The Jam never really sounded as much like The Who as journalists wanted you to believe, but The Who had been a key influence on the band ever since Paul Weller fell in love with My Generation. Aside from the occasional musical flourish—a storm of drums, a pick scrape down guitar strings, flicker of pick up— Weller derived much attitude and image from the early Who. For 1979’s Setting Sons, he picked up on another important Who calling card. It was to be a concept album with a story about three childhood friends whose wartime experiences divide them as adults. As so often happened to The Who, the realities of the record making business meant The Jam had to abandon their ambitions to rush new product into stores. So like The Who Sell Out or Lifehouse/Who’s Next, Setting Sons is really half a concept album. Also like those albums, it’s great.
The Jam’s first two albums were pretty punk. Their third, All Mod Cons, went in more of a polished pop direction. Setting Sons incorporated the best elements of both phases with some of the hardest hitting and loveliest music of their career. In the former camp is “Eton Rifles”, a classic statement of righteous outrage against privileged military cadets, and the incendiary “Private Hell”. In the latter is the ultra-mini mini-opera “Little Boy Soldiers”, the stripped-down Motown vibe “Girl on a Phone”, and the exquisite orchestrated re-recording of Bruce Foxton’s “Smithers-Jones”.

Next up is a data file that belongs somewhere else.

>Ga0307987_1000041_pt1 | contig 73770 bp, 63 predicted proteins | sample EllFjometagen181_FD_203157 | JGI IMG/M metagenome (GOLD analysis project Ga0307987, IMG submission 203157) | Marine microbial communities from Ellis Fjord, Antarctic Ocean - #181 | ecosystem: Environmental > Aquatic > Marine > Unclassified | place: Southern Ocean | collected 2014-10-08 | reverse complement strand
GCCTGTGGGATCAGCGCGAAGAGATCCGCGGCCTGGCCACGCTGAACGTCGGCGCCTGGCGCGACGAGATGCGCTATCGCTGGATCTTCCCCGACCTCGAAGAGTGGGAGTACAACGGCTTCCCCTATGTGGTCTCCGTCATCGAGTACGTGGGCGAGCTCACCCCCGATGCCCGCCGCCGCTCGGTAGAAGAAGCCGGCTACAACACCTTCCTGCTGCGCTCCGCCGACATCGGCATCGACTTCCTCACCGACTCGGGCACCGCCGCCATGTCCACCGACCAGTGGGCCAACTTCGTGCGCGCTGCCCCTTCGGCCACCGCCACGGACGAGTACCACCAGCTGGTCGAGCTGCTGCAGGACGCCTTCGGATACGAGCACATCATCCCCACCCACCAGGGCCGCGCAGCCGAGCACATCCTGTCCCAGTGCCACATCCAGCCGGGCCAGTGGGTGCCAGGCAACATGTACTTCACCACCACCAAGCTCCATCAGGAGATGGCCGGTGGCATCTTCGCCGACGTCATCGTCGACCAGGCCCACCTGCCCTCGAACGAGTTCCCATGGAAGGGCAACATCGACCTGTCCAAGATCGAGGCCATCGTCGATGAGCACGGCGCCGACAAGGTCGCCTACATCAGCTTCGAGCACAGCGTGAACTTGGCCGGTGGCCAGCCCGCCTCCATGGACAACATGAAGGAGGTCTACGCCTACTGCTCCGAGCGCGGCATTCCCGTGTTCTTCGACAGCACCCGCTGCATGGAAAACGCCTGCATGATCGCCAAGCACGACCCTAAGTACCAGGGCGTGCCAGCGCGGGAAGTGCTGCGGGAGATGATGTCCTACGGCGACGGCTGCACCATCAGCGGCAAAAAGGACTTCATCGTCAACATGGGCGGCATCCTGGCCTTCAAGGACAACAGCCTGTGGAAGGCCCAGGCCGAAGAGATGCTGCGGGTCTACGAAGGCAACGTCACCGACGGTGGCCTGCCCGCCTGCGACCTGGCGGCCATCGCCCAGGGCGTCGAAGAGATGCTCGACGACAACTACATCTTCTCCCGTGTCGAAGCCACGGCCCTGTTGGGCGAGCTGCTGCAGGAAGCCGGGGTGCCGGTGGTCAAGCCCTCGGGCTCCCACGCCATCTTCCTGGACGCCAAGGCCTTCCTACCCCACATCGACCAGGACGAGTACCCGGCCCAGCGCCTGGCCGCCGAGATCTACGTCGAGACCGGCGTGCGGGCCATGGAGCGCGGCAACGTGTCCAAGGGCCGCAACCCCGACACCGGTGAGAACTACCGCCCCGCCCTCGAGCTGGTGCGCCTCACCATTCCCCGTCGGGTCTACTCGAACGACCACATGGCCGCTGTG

The only track to miss the boat is a cover of “Heat Wave”, though this is interesting because it reveals The Who’s influence on two levels: it’s clearly patterned on their version and not The Vandellas’ original, and it serves the exact same filler purpose on Setting Sons as it did on The Who’s own semi-conceptual second album, A Quick One. Like The Who’s version, The Jam’s is not bad; it’s just out of place amongst such an exceptional selection of original songs.
UMe’s new deluxe edition of Setting Sons continues the story with the non-LP singles “Strange Town” b/w “Butterfly Collector”, “When You’re Young” b/w “Smithers-Jones (in its rocking original state), and “Going Underground” b/w “Dreams of Children”, as well as “Eton Rifles” in its edited 45 form b/w “See-Saw”. These sides constitute some of the greatest singles of the turn of the decade.
Disc Two celebrates the intense live act The Jam were with a BBC concert caught at London’s Rainbow Theatre on December 4, 1979. Previously released as a limited edition bonus track on 2002’s The Jam at the BBC, this show mostly showcases Setting Sons and All Mod Cons. There are only a couple early classics, “The Modern World” (complete with BBC-censored “fuck”) and “Away from the Numbers”. The Jam may have developed beyond the punk rawness of those numbers on vinyl at this point, but they still kept it alight on stage.
Setting Sons is also available as a four-disc Super Deluxe edition with an extra CD of alternative takes, demos, and Peel sessions and a DVD of television appearances and music videos. A previously unreleased show at the Brighton Centre takes the place of the Rainbow one.
Get Setting Sons as a Deluxe or Super Deluxe edition on Amazon.com here: